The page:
- US: March factory goods orders rose 1.1% m/m and the final read for durable goods were unchanged at +0.8% m/m in March. The US March trade deficit narrowed sharply to USD40.4bn vs USD47bn in Feb. But that was nothing to celebrate: the fall was led by a 3.4% m/m drop in imports. This was the biggest monthly import drop in 7 years and reflects weakness in consumer and business activity during Q1 and associated inventory adjustment. For example, the petroleum deficit narrowed to USD3bn, the smallest deficit since February 1999. Exports fell 0.9% m/m.

- Euro area: The composite final PMI for April was unchanged at 53.0, virtually unchanged from April's 53.1 and broadly in line with the average for the first 4 months of this year (53.2). It suggests the moderate recovery in the euro area economy is continuing, where annual growth is running at 1.6% y/y. Within the euro zone composite PMI it was worth noting that the new orders index rose to 53.1 vs 52.6, the employment sub-index increased to 51.8 vs 51.4 and the input price index rose to 50.7 vs 49.6 (commodity prices). However, the output price index eased further to 48.3 vs 48.6, suggesting that excess capacity and intense competition continue to put downward pressure on wholesale prices.

- Global equities were again weaker, failing to bounce back from the previous day’s risk-off session. The Euro Stoxx fell 1.2%, with all the major sectors in the red. The DAX fell 1.0%, the FTSE 100 -1.2%, the CAC 1.1% and the IBEX 1.3%. US equities fared marginally better, down 0.6-0.9% at the time of writing in similar-sized falls to the previous day.

- Sovereign yields were little changed, holding onto the previous day’s rally. US 10-year yields were a touch lower at 1.78%, while German 10-year yields held steady at 0.20%.

- It was a mixed night for commodities, with the CRB index unchanged. WTI oil prices posted a small 0.4% gain to USD43.80/bbl, while Brent prices eased by 0.7% (USD44.70/bbl). Spot gold prices eased 0.4%. Within the CRB, energy was strong, as were soft commodities. However, this was offset by falls in industrials, grains, livestock and precious metals.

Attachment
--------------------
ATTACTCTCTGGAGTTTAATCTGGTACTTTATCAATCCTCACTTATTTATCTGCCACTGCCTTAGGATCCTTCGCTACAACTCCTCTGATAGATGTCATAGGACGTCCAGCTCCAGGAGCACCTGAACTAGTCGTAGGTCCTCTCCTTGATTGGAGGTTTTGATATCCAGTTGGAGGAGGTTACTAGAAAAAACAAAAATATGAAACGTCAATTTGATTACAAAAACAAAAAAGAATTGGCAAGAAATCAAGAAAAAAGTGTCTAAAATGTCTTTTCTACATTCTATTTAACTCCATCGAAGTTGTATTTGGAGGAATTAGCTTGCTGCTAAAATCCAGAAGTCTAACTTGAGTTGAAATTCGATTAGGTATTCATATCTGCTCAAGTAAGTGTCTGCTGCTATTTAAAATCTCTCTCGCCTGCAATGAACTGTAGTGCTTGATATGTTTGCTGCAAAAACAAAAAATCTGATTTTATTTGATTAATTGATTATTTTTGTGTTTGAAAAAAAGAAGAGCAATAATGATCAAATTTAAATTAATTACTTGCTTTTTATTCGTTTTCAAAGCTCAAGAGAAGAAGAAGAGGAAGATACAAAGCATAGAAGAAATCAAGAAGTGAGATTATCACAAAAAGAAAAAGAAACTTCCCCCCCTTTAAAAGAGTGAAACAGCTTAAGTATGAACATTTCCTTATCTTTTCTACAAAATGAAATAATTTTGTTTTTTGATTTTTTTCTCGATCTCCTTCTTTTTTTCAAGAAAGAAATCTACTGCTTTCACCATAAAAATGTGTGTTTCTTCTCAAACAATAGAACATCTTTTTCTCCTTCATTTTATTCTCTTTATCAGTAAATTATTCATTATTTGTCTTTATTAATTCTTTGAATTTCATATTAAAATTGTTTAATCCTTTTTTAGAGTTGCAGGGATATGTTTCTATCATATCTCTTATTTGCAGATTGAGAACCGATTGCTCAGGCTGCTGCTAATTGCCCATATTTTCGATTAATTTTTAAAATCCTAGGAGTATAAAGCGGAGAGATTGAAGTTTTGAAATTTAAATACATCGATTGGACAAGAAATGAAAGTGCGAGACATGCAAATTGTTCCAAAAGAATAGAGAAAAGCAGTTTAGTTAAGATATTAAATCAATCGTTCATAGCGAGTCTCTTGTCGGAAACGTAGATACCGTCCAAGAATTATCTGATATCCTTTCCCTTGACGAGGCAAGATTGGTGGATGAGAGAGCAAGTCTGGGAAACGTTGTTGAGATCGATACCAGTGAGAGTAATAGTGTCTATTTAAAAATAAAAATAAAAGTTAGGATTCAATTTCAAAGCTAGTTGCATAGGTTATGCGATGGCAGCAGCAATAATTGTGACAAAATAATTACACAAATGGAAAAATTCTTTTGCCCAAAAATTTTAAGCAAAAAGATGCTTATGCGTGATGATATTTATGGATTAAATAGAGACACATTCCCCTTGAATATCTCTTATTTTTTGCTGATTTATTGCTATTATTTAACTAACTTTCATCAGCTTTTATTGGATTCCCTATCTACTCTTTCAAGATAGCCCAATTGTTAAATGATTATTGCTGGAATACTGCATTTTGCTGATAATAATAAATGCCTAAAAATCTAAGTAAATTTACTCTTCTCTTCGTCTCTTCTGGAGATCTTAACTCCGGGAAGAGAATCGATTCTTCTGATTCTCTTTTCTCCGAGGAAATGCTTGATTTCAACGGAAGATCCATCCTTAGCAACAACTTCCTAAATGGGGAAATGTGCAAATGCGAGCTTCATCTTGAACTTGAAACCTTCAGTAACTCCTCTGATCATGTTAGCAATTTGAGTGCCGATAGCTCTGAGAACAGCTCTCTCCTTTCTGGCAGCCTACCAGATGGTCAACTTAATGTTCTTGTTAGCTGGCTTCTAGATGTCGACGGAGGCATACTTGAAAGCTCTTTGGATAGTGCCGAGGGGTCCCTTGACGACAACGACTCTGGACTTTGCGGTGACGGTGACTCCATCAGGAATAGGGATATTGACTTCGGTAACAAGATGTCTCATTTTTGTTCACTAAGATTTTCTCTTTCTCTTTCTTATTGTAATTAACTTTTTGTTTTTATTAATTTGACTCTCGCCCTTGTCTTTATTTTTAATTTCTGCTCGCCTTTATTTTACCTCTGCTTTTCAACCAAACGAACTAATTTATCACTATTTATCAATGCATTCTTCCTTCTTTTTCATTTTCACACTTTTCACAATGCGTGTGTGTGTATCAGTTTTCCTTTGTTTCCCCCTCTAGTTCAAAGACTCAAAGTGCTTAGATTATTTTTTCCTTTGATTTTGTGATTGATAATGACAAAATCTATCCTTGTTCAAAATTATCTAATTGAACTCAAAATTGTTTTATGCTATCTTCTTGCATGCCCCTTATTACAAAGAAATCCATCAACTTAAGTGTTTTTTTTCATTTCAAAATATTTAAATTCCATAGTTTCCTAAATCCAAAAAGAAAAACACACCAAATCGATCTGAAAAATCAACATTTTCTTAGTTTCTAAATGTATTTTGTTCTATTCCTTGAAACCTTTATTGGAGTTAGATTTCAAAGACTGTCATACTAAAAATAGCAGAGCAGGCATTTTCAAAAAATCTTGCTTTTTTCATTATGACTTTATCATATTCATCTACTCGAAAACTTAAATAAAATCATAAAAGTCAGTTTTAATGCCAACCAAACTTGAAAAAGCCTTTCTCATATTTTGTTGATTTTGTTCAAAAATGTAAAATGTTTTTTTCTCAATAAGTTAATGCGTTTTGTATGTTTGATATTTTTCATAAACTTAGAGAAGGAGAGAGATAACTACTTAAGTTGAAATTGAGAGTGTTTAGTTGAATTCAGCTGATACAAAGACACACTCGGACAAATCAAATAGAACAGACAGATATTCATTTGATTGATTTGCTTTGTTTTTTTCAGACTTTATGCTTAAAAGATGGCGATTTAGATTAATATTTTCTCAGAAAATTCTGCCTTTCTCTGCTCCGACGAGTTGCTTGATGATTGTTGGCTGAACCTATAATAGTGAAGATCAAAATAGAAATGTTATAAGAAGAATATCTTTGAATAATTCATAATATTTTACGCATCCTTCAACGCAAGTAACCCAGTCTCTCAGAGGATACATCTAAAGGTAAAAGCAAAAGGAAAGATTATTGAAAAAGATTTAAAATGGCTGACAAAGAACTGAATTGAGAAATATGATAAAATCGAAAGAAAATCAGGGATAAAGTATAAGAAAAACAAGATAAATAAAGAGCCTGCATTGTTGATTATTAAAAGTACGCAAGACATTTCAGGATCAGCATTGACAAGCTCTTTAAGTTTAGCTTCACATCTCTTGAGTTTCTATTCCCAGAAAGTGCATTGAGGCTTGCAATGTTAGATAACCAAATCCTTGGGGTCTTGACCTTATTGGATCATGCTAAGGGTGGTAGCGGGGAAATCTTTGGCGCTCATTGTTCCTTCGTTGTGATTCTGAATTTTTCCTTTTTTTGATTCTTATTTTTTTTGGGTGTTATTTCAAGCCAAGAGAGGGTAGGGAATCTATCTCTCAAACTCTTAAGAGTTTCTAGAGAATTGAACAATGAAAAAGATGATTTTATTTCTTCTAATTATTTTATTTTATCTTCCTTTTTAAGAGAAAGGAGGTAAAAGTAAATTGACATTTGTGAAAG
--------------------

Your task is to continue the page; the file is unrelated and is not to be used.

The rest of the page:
Kiwi continued to ease yesterday as the USD more broadly advanced. The releases overnight were reasonable overall, showing strength in the US service sector and a bounce in factory orders. However, the ADP employment release and trade balance held some weak detail details, the former falling more than expected and the latter revealing a sharp drop in imports.

Expected range: 0.6860 - 0.6960


NZD/AUD dropped back from 0.9250 to test support yesterday, but it quickly bounced back and continued to oscillate near the top of its range. Australian retail sales and trade numbers are out today, but we suspect markets will continue to bounce around.

Expected range: 0.9180 - 0.9280


EU service sector sentiment eased slightly, with the French the main contributor. Italian and Spanish data exceeded expectations, and sources at the ECB were reported as being happy with policy - for now.

Expected range: 0.5930 - 0.6040


This cross remains caught close to lows, the longer it remains the more likely it is to bounce.

Expected range: 72.80 - 74.50


Markets are again becoming cautious about GBP prospects, with GBP/USD following NZD/USD lower at present. Tonight we watch the UK service sector to see if that shows signs of a ‘Brexit induced’ lack of confidence.

Expected range: 0.4680 - 0.4780